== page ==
Math on Trial: How Numbers Get Used

and Abused in the Courtroom

by Leila Schneps and Coralie Colmez

Basic Books, 272 pages, $26.99, hardcover

Most lawyers hate math. If we'd been any good at math, the joke goes, we would have gone to medical school. But math is hard to avoid in modern courtrooms. Expert witnesses are constantly using numbers to say things that lawyers and jurors struggle to follow, and that's where problems start.

In

*Math on Trial*, a mother-daughter team of mathematicians tries to cast light on the matter. Leila Schneps and Coralie Colmez offer highly readable accounts of ten famous legal cases in which mathematical evidence was used - or rather,

*mis*used - drawing an important lesson from each about how mathematical proof (and the experts who present it) can go awry.

Most of the lessons are commonsensical warnings about the importance of basing mathematical estimates on valid data, verifying the accuracy of underlying assumptions, and considering all relevant factors. But some are eye-opening and counterintuitive. The authors use a sex discrimination case filed in 1989 by a UC Berkeley math professor to explain Simpson's paradox, which accounts for the mind-bending fact that, overall, a higher percentage of male than female applicants are admitted to Berkeley even though there is no evidence that any particular department at Berkeley admits men at a higher rate than women.

The book provides compelling accounts of several famous miscarriages of justice, including the 19th-century prosecution of French army Captain Alfred Dreyfus, who was a victim of virulent anti-Semitism and fabricated evidence as well as flawed mathematical proof. It also offers fascinating reviews of the more recent case of Dutch nurse Lucia de Berk, who was convicted of murder after it appeared that patients were dying on her watch in numbers far too high (or so an expert claimed) to be due to coincidence; and the tragic case of British lawyer Sally Clark, who was convicted of infanticide based on flawed mathematical estimates of the improbability that her two children would both succumb to "crib death."

There is an engaging account of the fraudulent financial machinations of the notorious Charles Ponzi, perpetrator of the Ponzi scheme, and a nice explanation of why such schemes are doomed to fail.

The book also offers a fresh perspective on the case of

*People v. Collins*, known to every law student, in which the California Supreme Court overturned a conviction that had been based on a flawed mathematical estimate of the probability of finding in Los Angeles another couple, besides the defendants, consisting of a black man with a beard and mustache and a blond woman with a ponytail, who drove a yellow convertible.

The authors' primary goal is to explain potential weaknesses in mathematical evidence, but there is a disturbing subtext to the stories they tell. Again and again, experts who should have known better, and in some cases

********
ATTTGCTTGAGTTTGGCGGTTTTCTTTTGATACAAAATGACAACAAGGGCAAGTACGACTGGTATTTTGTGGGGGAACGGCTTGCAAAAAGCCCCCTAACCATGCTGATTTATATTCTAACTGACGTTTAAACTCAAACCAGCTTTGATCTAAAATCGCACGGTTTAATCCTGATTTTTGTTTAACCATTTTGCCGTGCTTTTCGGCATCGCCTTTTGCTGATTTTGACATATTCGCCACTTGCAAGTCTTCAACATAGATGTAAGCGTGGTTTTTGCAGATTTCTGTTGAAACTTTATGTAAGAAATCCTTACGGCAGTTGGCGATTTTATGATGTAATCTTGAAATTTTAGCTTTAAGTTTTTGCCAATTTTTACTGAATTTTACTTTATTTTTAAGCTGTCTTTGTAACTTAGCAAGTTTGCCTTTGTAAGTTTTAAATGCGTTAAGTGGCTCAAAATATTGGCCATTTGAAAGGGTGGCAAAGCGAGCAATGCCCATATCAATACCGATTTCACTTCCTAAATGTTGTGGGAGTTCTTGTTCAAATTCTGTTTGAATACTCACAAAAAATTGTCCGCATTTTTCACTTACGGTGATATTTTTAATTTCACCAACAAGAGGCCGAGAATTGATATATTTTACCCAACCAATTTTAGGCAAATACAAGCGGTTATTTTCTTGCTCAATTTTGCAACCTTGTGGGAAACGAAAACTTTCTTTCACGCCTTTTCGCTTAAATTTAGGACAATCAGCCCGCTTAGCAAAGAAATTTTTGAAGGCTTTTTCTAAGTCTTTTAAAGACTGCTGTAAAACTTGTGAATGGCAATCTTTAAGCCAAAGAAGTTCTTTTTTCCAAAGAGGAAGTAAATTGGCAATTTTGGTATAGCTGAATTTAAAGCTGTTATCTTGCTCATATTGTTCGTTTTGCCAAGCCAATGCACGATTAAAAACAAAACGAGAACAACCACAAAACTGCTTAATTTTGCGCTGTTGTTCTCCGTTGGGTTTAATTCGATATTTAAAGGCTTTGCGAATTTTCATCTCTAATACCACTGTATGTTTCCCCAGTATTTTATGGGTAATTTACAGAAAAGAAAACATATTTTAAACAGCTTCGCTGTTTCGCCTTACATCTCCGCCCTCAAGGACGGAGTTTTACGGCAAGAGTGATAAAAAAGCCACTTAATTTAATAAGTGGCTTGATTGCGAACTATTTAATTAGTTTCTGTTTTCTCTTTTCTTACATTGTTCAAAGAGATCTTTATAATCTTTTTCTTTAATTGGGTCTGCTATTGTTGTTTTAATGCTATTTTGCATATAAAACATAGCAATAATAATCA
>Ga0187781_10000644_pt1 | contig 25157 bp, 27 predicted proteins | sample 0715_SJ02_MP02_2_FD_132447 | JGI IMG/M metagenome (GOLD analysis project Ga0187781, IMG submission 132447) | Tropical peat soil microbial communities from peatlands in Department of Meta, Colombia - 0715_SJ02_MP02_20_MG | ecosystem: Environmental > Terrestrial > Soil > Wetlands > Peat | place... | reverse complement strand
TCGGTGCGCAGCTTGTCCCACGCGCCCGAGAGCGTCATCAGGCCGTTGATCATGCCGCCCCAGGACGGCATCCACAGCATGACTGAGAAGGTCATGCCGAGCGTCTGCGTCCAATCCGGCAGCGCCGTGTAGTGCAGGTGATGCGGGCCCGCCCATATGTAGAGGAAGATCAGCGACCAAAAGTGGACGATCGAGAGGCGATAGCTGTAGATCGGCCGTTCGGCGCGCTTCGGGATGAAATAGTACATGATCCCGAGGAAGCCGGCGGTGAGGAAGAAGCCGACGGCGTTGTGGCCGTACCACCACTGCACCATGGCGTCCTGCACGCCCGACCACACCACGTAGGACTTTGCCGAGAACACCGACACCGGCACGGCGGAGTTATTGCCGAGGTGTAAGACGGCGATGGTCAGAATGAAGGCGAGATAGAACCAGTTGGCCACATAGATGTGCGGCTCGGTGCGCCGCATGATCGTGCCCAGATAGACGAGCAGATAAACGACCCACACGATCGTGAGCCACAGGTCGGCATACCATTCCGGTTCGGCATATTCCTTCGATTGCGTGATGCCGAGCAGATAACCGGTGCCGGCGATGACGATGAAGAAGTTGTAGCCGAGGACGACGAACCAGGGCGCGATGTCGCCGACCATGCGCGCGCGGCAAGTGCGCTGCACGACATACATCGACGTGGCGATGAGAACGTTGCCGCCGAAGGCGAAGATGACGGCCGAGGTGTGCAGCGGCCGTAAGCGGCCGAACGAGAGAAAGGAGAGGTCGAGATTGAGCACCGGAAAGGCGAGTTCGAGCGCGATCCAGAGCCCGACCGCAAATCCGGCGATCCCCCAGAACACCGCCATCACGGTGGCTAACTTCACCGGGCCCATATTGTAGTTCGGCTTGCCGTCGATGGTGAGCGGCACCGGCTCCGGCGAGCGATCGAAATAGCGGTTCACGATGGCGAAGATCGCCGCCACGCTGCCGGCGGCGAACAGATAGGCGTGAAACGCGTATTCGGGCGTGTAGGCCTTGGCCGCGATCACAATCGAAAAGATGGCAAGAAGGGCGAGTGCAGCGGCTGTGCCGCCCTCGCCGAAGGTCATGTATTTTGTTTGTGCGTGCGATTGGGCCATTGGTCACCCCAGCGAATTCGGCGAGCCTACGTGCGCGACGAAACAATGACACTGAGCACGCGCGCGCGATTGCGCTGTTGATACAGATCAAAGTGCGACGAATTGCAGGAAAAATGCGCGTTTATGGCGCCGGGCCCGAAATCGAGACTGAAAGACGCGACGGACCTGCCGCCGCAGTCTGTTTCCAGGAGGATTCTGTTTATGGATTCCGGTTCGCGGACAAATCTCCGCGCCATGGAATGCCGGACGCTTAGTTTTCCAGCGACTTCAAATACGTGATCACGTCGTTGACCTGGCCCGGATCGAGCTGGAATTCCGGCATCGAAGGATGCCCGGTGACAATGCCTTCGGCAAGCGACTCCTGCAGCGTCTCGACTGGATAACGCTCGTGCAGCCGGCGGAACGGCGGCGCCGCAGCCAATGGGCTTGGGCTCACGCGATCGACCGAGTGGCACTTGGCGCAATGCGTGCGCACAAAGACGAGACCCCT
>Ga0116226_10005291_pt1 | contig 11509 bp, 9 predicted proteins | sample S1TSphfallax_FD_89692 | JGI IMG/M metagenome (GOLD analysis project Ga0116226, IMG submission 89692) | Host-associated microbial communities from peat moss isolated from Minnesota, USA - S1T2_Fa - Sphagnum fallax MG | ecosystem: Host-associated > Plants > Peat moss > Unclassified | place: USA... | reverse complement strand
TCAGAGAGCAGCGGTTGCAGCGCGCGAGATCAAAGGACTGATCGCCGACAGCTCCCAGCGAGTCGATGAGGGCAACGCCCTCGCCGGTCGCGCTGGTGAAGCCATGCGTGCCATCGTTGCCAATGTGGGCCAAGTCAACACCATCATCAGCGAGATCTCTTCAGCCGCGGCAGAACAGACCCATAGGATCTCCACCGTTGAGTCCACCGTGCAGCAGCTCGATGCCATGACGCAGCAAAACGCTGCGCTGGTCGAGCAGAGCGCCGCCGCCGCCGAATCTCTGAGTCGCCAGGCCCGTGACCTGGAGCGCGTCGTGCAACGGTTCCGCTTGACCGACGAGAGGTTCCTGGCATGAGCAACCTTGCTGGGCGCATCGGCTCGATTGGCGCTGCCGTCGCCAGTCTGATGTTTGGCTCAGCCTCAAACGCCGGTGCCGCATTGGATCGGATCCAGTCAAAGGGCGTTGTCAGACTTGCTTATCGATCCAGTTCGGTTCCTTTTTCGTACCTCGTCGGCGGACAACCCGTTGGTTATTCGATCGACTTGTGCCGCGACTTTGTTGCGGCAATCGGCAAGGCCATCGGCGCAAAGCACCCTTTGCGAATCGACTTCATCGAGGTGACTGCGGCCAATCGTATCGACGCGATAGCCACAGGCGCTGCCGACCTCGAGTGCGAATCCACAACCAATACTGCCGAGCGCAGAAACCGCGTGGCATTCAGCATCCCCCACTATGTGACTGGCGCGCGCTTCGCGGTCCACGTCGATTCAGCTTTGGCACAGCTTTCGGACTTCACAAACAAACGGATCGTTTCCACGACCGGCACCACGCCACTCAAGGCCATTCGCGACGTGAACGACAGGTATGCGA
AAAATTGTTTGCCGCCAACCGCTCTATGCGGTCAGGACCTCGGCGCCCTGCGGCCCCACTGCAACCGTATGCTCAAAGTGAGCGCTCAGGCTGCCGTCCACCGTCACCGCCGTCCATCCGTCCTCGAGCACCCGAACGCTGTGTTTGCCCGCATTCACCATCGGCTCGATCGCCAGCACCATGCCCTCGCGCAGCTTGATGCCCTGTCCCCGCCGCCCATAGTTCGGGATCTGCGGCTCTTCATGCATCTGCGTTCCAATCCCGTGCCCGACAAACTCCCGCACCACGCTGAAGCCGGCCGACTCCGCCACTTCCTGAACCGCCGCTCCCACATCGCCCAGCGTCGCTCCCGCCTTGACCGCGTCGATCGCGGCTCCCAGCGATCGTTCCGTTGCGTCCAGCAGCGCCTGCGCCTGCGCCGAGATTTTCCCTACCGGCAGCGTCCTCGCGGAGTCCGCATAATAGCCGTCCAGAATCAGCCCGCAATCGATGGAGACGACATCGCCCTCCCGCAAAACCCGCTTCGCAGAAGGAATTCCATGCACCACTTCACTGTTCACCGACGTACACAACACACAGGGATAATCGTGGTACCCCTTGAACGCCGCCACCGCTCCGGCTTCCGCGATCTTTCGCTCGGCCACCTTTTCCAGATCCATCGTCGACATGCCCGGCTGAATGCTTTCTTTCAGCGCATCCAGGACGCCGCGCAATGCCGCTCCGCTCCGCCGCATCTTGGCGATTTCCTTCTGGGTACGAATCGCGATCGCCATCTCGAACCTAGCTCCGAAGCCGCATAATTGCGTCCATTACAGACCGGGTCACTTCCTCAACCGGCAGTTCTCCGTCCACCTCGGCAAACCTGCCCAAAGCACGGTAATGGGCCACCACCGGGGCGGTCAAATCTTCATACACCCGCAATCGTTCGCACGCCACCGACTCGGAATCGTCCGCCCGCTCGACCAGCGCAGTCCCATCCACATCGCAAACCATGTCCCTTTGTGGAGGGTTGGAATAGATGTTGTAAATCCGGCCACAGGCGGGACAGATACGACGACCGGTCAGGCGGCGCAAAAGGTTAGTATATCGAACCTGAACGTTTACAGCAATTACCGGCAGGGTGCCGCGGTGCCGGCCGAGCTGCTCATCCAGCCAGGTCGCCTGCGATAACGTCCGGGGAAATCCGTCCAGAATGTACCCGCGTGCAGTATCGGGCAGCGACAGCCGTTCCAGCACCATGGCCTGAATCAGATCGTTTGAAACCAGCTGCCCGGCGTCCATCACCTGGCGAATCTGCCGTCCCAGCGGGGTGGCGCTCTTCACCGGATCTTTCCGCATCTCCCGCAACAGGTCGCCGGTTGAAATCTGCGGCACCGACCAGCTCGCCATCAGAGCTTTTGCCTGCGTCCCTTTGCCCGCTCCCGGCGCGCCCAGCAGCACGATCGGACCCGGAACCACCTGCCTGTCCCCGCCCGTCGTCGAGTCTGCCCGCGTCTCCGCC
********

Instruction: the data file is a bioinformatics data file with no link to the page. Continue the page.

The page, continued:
*did* know better, presented misleading mathematical testimony. What led them astray? The authors spoke with one of these wayward experts, mathematician Edward O. Thorp, who presented a misleading "mathematical proof of guilt" in a New Mexico murder case. Thorp is no fool. Author of the best-selling blackjack guide

*Beat the Dealer*, he made a small fortune using card-counting to beat casinos at their own game before making a much larger fortune managing a hedge fund. Thorp told the authors that he recognized the logical defects in the testimony that the prosecutor had asked him to present, but he went ahead with the testimony because the prosecutor had convinced him that the defendant was guilty and because he was "always amenable to an interesting experience." Even mathematicians, it seems, can get caught up in adversarial zeal and seduced into partisanship by the enticement of playing the game.

In that light, we note as a weakness of the book its one-sided account of two cases on which the authors clearly have strong opinions: Amanda Knox, the American college student who was convicted of murder in 2009 in Perugia, Italy; and John Puckett, a California man who was convicted in 2008 of the 1972 murder of a San Francisco nurse. Schneps and Colmez think Knox is guilty as sin, and they offer their own calculation of the chances of Puckett's innocence - which they peg at 1 in 70. In both instances, their misunderstanding of some of the technical details of the forensic DNA evidence central to these cases undermines their analyses. In advocating for a particular point of view, they fall victim to some of the same analytic errors that they condemn in other mathematicians.

Despite these quibbles, we found the book both intellectually engaging and fun to read - worthwhile even for lawyers who hate math. Using the drama of courtroom battles,

*Math on Trial* illustrates the difficulties of using numbers to guide us through an uncertain world.

*William C. Thompson is a professor in the Department of Criminology, Law and Society at UC Irvine with a joint appointment in the School of Law. Joelle Vuille, a Swiss criminologist, is completing a two-year post-doctoral fellowship at UC Irvine.*